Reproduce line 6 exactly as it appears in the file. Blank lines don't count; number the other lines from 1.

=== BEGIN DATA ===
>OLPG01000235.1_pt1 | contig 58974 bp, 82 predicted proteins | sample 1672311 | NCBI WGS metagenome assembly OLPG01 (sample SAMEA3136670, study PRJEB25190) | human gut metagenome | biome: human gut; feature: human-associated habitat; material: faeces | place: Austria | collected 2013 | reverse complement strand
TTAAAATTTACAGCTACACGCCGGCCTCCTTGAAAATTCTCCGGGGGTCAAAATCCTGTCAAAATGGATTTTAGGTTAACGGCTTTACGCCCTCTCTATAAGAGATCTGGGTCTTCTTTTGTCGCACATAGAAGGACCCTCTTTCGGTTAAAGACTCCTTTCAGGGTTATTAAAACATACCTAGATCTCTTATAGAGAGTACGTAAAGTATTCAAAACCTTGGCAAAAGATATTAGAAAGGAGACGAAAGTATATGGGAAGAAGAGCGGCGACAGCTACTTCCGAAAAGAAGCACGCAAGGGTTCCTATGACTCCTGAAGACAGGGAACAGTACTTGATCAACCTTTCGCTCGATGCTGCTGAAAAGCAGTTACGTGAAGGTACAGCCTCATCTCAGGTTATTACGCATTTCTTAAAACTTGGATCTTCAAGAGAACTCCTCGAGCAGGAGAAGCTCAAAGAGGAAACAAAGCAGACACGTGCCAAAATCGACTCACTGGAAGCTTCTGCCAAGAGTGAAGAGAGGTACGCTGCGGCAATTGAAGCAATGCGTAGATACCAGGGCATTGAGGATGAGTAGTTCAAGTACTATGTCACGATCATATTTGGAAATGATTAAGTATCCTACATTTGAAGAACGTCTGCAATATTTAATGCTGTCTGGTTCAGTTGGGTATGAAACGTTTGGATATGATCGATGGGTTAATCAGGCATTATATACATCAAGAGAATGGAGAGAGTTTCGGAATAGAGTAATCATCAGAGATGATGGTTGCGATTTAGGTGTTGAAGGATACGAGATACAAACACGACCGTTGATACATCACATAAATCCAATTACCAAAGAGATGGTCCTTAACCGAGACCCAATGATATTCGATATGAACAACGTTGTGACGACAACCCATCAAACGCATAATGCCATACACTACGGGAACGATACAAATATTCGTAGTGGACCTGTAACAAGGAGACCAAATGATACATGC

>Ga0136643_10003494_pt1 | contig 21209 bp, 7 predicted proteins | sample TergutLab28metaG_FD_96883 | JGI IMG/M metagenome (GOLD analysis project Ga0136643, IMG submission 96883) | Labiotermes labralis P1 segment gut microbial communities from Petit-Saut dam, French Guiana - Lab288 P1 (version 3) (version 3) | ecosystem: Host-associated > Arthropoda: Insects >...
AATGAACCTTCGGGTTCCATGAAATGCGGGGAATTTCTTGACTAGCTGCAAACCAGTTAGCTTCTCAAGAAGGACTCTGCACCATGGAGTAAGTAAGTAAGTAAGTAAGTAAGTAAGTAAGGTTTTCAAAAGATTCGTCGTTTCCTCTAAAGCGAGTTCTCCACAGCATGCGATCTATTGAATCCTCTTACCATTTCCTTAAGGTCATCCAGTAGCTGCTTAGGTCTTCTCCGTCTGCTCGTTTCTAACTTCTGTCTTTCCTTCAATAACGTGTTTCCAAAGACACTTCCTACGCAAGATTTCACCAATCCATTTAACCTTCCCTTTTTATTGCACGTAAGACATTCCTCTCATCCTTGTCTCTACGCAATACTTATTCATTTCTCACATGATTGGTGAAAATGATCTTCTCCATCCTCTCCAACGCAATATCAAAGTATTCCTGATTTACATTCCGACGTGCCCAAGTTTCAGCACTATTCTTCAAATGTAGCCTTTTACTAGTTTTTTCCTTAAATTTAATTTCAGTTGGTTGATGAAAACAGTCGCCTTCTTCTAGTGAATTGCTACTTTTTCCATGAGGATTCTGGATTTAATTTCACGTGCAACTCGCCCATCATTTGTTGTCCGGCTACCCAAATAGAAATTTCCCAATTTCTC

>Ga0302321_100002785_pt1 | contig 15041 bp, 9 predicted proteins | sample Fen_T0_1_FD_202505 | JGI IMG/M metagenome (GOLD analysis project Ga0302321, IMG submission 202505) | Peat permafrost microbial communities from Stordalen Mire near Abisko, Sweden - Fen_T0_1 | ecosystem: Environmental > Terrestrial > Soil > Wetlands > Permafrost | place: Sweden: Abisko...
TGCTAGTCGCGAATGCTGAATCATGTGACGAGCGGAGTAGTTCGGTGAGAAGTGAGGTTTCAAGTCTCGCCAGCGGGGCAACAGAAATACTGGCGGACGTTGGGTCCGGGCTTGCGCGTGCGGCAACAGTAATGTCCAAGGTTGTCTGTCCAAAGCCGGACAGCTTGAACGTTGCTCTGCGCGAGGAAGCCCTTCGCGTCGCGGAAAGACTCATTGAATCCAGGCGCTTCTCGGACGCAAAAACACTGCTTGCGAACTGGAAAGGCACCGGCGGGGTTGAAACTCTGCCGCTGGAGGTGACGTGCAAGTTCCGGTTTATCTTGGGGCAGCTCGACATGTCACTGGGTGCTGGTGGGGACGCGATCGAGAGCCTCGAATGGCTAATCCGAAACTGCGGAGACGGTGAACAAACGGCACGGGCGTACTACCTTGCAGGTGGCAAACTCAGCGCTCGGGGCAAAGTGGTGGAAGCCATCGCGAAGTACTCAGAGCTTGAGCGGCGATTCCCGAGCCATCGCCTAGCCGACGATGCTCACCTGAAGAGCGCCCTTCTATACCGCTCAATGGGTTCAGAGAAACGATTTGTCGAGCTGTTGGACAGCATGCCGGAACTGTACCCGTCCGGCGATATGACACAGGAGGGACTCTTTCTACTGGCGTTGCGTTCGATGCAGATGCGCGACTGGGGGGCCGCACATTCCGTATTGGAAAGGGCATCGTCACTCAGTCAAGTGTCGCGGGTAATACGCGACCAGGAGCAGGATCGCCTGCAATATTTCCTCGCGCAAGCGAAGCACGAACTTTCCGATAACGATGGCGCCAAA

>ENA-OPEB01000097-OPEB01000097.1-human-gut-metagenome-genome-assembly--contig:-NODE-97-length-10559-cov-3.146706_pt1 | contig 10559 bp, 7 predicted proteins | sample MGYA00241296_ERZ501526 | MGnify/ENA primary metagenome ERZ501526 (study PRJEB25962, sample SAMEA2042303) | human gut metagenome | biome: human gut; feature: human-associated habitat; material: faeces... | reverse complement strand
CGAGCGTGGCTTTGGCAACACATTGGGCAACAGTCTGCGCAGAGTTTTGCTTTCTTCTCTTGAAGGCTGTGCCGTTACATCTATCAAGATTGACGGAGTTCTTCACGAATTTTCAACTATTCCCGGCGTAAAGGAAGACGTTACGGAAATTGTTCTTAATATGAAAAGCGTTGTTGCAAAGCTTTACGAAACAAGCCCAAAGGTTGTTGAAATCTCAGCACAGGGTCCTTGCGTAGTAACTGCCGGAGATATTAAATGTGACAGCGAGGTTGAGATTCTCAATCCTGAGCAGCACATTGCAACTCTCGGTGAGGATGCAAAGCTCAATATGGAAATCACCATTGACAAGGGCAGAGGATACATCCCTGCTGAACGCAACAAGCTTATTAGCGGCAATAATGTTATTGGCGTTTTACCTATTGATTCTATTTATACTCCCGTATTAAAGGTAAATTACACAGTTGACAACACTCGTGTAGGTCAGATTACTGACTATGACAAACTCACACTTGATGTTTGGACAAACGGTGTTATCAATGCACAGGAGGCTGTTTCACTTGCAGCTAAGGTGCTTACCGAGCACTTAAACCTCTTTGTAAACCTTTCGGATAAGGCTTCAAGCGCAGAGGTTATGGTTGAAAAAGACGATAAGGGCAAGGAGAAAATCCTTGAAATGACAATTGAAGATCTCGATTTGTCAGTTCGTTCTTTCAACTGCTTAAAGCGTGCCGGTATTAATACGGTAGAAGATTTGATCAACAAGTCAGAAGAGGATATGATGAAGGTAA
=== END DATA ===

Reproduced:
TGCTAGTCGCGAATGCTGAATCATGTGACGAGCGGAGTAGTTCGGTGAGAAGTGAGGTTTCAAGTCTCGCCAGCGGGGCAACAGAAATACTGGCGGACGTTGGGTCCGGGCTTGCGCGTGCGGCAACAGTAATGTCCAAGGTTGTCTGTCCAAAGCCGGACAGCTTGAACGTTGCTCTGCGCGAGGAAGCCCTTCGCGTCGCGGAAAGACTCATTGAATCCAGGCGCTTCTCGGACGCAAAAACACTGCTTGCGAACTGGAAAGGCACCGGCGGGGTTGAAACTCTGCCGCTGGAGGTGACGTGCAAGTTCCGGTTTATCTTGGGGCAGCTCGACATGTCACTGGGTGCTGGTGGGGACGCGATCGAGAGCCTCGAATGGCTAATCCGAAACTGCGGAGACGGTGAACAAACGGCACGGGCGTACTACCTTGCAGGTGGCAAACTCAGCGCTCGGGGCAAAGTGGTGGAAGCCATCGCGAAGTACTCAGAGCTTGAGCGGCGATTCCCGAGCCATCGCCTAGCCGACGATGCTCACCTGAAGAGCGCCCTTCTATACCGCTCAATGGGTTCAGAGAAACGATTTGTCGAGCTGTTGGACAGCATGCCGGAACTGTACCCGTCCGGCGATATGACACAGGAGGGACTCTTTCTACTGGCGTTGCGTTCGATGCAGATGCGCGACTGGGGGGCCGCACATTCCGTATTGGAAAGGGCATCGTCACTCAGTCAAGTGTCGCGGGTAATACGCGACCAGGAGCAGGATCGCCTGCAATATTTCCTCGCGCAAGCGAAGCACGAACTTTCCGATAACGATGGCGCCAAA